When people use the internet and wireless devices, companies collect data about us. Oftentimes, the information is sold to other companies, which can use it to track our movements or invade our privacy in other ways. When companies share this data, we also face a greater risk of identity theft. What should the Legislature do, if anything?

Pro-consumer protections are critical toward putting the middle-class first. I would like to engage in more conversation about how to best regulate how corporations profit off of our personal information and how to hold businesses that collect that data accountable for data breaches.

The number of Illinois public high school graduates who enroll in out-of-state universities continues to climb. What can Illinois do to make its state universities more attractive to Illinois high school students?

There have been some positive steps made in restoring higher education funding, MAP Grant funding, and expanding access to financial aid. As mentioned in earlier statements, funding education should be seen as an investment- it impacts our economy in a negative way when students leave Illinois to attend college in another State so investing to reduce that and grow our economy is a good investment.

Additionally we need to work towards making college education more affordable, and also expanding access to trade schools and vocational education. Additionally, we should continue to make smart investments in elementary and secondary education, expand access to dual credit programs and advanced placement classes so more students are not only prepared for college, but also save some money taking college classes in High School.

What is your top legislative priority with respect to the environment?

It’s important that we continue to enact legislation that not only protects our natural resources, like water, but also transitions us toward cleaner, renewable energy sources. As a County Board Member, I voted to approve 36 solar farm projects in 2019. 6 of those were approved at the State level. Much like creating tax incentives to get people to purchase electric vehicles, the same can be done for developers who install solar hook ups on new homes, or even add in solar farms to their development projects.

We can help ease the burden on farmers by helping them find ways to transition to organic farming as demand for organic ingredients has risen exponentially over the past decade and it can be more profitable. Solar farms are another way to generate income when traditional farming becomes less profitable. Illinois has a lot of farmland and there is much that can be done to help protect the environment and generate revenue.

What historical figure from Illinois, other than Abraham Lincoln (because everybody’s big on Abe), do you most admire or draw inspiration from? Please explain.

Daniel Burnham- the architect who brought the 1893 World Fair to life is someone I admire because of his inspiring vision and belief in the City of Chicago. He was able to bring his vision to life despite tremendous odds, and the work that he did as an early urban planner produced some of Chicago’s most iconic landmarks.

Jane Addams – An advocate for children and families who worked on the local level to fundamentally reshape child welfare, secure women’s right to vote, and strengthen workers’ rights during a time when women were seen as 2nd class citizens.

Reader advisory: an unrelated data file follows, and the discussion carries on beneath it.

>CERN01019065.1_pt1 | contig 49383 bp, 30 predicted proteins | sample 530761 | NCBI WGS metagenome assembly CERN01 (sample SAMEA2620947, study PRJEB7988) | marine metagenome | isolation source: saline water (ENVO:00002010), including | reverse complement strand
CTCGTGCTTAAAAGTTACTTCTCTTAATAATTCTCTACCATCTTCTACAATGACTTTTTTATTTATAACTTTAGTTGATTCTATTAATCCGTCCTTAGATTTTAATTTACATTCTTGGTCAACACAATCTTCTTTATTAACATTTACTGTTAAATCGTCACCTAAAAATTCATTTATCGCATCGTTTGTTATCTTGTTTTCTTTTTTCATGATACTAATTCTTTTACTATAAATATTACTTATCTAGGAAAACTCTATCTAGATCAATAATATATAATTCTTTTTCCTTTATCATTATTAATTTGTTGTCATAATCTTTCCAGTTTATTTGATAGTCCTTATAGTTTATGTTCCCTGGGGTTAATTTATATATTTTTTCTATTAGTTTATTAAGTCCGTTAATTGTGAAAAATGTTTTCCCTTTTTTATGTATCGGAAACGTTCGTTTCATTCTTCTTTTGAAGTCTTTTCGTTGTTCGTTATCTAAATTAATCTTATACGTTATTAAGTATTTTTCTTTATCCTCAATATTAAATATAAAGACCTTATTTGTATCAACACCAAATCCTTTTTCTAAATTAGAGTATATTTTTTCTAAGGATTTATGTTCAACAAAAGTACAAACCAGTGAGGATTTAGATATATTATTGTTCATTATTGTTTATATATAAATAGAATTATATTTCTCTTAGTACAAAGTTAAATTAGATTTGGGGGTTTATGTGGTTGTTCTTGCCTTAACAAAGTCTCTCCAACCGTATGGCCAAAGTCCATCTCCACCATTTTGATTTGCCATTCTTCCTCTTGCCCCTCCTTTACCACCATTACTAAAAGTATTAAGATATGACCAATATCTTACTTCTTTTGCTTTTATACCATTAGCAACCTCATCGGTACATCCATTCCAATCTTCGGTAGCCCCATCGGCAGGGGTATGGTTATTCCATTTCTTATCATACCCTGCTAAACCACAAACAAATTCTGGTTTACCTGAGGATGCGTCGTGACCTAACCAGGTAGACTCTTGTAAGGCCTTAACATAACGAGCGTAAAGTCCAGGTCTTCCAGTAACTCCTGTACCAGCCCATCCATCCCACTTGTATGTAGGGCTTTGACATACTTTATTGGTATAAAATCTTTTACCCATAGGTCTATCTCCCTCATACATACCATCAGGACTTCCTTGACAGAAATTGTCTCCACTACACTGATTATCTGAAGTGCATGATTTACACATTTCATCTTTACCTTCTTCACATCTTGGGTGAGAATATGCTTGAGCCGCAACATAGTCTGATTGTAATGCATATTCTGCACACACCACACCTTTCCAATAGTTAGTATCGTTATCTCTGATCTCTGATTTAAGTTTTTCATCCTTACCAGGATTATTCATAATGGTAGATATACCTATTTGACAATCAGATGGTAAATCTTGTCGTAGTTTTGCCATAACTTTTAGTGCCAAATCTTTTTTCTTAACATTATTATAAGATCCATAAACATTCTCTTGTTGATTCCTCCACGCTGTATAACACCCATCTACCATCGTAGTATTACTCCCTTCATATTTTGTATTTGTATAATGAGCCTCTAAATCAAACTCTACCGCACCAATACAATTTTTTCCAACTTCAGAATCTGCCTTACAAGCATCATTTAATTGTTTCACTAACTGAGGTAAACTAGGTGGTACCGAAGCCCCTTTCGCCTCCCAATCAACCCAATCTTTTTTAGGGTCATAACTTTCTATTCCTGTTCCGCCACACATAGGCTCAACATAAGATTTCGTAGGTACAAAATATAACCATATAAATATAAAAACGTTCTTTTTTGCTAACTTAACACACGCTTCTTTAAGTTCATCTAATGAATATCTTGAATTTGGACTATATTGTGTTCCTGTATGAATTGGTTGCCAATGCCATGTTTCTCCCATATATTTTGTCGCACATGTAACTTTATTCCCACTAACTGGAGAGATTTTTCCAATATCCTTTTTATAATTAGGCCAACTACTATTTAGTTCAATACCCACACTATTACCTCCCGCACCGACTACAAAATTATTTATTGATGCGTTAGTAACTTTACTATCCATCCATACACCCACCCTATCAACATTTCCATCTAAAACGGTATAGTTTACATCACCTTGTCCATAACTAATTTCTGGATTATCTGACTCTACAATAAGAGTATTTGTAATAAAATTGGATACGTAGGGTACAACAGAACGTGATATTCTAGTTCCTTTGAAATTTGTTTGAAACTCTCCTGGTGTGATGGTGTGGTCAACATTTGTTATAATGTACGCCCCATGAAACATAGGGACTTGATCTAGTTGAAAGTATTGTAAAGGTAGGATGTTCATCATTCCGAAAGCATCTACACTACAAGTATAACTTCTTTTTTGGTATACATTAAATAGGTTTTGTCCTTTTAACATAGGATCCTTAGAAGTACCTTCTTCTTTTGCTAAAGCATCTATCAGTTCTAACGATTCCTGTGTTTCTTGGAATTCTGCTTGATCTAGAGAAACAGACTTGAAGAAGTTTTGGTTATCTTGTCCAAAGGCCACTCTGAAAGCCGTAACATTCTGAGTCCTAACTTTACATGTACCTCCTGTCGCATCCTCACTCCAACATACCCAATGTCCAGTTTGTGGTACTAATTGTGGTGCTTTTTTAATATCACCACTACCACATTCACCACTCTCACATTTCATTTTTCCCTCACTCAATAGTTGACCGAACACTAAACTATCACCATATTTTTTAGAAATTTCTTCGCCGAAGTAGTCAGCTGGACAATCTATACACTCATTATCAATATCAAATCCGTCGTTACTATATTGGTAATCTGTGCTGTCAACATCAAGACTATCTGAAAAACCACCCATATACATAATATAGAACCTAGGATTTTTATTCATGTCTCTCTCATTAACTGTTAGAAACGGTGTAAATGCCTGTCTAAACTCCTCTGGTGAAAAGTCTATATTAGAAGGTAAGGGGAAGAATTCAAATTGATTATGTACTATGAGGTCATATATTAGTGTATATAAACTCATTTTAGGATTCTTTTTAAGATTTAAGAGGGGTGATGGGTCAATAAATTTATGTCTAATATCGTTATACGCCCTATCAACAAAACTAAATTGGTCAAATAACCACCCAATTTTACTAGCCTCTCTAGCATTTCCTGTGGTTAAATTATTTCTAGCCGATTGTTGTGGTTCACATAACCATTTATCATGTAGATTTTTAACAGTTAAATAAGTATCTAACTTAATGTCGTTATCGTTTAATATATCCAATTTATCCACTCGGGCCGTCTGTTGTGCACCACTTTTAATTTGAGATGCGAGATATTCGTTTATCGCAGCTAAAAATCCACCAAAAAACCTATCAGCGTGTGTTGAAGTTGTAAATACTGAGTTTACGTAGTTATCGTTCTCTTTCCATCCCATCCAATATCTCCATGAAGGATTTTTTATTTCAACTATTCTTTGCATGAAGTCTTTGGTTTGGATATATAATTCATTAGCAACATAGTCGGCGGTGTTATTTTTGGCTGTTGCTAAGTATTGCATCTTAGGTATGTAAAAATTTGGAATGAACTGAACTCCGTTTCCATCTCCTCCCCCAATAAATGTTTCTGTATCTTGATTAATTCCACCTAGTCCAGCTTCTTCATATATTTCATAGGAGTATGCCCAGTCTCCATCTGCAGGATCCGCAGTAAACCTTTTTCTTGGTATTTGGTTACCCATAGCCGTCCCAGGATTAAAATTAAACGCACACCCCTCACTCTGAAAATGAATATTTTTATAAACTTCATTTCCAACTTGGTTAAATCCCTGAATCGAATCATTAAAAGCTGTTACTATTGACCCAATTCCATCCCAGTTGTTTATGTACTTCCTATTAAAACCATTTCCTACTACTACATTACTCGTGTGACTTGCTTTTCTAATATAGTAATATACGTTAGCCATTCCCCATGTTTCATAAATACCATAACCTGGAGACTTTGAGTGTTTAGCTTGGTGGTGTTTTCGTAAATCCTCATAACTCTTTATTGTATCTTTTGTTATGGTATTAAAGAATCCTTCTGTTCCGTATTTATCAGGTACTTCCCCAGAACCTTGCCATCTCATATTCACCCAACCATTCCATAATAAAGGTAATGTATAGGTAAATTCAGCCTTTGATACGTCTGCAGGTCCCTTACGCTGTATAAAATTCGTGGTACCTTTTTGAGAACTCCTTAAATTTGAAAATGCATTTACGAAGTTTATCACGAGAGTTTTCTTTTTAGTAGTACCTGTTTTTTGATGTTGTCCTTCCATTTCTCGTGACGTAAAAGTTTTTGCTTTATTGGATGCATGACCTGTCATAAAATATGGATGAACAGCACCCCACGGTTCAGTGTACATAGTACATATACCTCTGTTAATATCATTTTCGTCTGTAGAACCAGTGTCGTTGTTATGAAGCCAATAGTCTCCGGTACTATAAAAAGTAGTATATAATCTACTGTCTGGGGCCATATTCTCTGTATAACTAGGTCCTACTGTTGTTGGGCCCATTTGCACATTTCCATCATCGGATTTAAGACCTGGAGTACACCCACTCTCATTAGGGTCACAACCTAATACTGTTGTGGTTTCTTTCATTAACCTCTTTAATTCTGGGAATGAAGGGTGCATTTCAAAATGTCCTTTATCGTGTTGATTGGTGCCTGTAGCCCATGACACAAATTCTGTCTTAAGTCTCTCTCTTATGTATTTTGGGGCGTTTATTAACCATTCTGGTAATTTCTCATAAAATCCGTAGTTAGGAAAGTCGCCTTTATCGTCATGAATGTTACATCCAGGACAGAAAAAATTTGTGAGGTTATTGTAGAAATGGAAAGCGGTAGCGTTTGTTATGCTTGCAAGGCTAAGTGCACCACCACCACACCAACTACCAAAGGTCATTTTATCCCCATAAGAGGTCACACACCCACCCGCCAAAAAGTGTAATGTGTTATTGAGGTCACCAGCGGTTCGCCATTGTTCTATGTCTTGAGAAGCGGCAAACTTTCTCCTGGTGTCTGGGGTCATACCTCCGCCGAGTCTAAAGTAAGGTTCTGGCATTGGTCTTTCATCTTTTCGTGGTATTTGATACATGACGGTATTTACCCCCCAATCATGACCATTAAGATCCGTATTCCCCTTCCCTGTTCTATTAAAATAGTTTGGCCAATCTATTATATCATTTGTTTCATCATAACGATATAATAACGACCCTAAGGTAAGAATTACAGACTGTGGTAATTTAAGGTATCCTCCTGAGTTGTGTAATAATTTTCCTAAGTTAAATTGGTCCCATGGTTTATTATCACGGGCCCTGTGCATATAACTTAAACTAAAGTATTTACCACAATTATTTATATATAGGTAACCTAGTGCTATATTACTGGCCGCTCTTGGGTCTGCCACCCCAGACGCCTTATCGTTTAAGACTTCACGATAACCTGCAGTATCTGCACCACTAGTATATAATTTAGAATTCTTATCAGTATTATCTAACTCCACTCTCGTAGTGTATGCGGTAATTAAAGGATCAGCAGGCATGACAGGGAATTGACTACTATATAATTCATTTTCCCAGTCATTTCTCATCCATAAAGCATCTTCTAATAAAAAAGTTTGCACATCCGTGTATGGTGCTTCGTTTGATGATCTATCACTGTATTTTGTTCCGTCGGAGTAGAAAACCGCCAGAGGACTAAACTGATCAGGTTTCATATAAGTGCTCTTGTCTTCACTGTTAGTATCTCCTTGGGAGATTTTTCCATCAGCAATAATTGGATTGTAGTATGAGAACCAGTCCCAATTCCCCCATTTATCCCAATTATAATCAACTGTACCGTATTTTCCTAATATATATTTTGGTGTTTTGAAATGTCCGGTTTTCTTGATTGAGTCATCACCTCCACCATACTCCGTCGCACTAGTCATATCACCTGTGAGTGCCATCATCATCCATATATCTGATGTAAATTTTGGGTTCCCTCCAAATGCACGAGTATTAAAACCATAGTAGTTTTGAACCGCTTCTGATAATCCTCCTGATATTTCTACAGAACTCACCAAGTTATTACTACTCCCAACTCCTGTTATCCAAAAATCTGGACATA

Barack Obama – Even before he was President, Barack Obama worked to inspire hope and justice in underserved communities. When he started his term as president, he took over in the middle of a financial crisis and he assembled people around him who he worked with, even when they may not have agreed with him politically. He always conducted himself with professionalism and dignity.

Lou Ness- my mom who is an inspiring leader and has always been a champion for the most vulnerable citizens. She helped build an agency that serves women and children who are victims of domestic violence, advocated for homeless families, and taught me the importance of speaking for those who cannot speak for themselves. She embodies the “no one gets left behind” motto and instilled it in her children and now her grandchildren.

What’s your favorite TV, streaming or web-based show of all time. Why?

I don’t know if I have a favorite of all time but these are the first ones that come to mind:

Downton Abbey: I love the quality of this show, from the parallels of upstairs life and downstairs life, to the relationships that form as people grow in their lives. The show also expertly portrays how the family changes as the world around this family changes. The culture and values shape and alter the daily predictability of life around them, as well as the lives of the people who live downstairs. The creators paid attention to small details: costumes, sets, language, each moment was thoughtfully recreated in service to the viewer having an enriched relationship with another time and culture.

The Marvelous Mrs. Maisle: I love the dialogue and wit of this show. The writing is superb, the characters are interesting, and the storyline is creative and relative to the lives of marginalized people during the years after the war, even as the culture was shifting. I love the humor and I love seeing a woman rise above the status quo and living her own life. Her changes, changes things for everyone around her, challenges ideas and values. The show touches many difficult issues in our present culture and besides all that, I love Midge, her energy, good will towards others, and the zest for pursuing that which she loves.

Read the original article

Author: HOCAdmin